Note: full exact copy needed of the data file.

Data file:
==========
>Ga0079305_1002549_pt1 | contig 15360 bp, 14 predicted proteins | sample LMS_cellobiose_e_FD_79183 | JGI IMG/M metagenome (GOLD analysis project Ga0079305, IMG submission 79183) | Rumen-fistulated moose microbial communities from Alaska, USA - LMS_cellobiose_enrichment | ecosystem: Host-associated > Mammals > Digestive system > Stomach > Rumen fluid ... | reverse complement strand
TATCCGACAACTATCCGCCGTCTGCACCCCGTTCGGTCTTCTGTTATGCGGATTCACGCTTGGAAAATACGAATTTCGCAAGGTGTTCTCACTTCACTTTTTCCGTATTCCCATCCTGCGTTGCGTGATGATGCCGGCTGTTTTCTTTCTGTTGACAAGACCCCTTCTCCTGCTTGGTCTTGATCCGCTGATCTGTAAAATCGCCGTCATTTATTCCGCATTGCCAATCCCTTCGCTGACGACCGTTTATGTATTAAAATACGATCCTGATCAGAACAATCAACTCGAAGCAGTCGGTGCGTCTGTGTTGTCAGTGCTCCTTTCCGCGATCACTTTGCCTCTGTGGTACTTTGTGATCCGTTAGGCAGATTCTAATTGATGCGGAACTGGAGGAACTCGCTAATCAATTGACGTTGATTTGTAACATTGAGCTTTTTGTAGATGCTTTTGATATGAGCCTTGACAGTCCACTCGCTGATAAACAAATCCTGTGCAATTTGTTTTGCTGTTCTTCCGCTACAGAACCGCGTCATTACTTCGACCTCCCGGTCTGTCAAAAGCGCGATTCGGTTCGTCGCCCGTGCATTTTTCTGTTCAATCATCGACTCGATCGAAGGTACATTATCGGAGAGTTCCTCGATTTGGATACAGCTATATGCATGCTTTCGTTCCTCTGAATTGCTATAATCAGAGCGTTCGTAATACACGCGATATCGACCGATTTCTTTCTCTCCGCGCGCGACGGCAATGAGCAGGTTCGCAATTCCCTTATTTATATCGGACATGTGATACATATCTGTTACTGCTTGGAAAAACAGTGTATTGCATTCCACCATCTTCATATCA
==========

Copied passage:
>Ga0079305_1002549_pt1 | contig 15360 bp, 14 predicted proteins | sample LMS_cellobiose_e_FD_79183 | JGI IMG/M metagenome (GOLD analysis project Ga0079305, IMG submission 79183) | Rumen-fistulated moose microbial communities from Alaska, USA - LMS_cellobiose_enrichment | ecosystem: Host-associated > Mammals > Digestive system > Stomach > Rumen fluid ... | reverse complement strand
TATCCGACAACTATCCGCCGTCTGCACCCCGTTCGGTCTTCTGTTATGCGGATTCACGCTTGGAAAATACGAATTTCGCAAGGTGTTCTCACTTCACTTTTTCCGTATTCCCATCCTGCGTTGCGTGATGATGCCGGCTGTTTTCTTTCTGTTGACAAGACCCCTTCTCCTGCTTGGTCTTGATCCGCTGATCTGTAAAATCGCCGTCATTTATTCCGCATTGCCAATCCCTTCGCTGACGACCGTTTATGTATTAAAATACGATCCTGATCAGAACAATCAACTCGAAGCAGTCGGTGCGTCTGTGTTGTCAGTGCTCCTTTCCGCGATCACTTTGCCTCTGTGGTACTTTGTGATCCGTTAGGCAGATTCTAATTGATGCGGAACTGGAGGAACTCGCTAATCAATTGACGTTGATTTGTAACATTGAGCTTTTTGTAGATGCTTTTGATATGAGCCTTGACAGTCCACTCGCTGATAAACAAATCCTGTGCAATTTGTTTTGCTGTTCTTCCGCTACAGAACCGCGTCATTACTTCGACCTCCCGGTCTGTCAAAAGCGCGATTCGGTTCGTCGCCCGTGCATTTTTCTGTTCAATCATCGACTCGATCGAAGGTACATTATCGGAGAGTTCCTCGATTTGGATACAGCTATATGCATGCTTTCGTTCCTCTGAATTGCTATAATCAGAGCGTTCGTAATACACGCGATATCGACCGATTTCTTTCTCTCCGCGCGCGACGGCAATGAGCAGGTTCGCAATTCCCTTATTTATATCGGACATGTGATACATATCTGTTACTGCTTGGAAAAACAGTGTATTGCATTCCACCATCTTCATATCA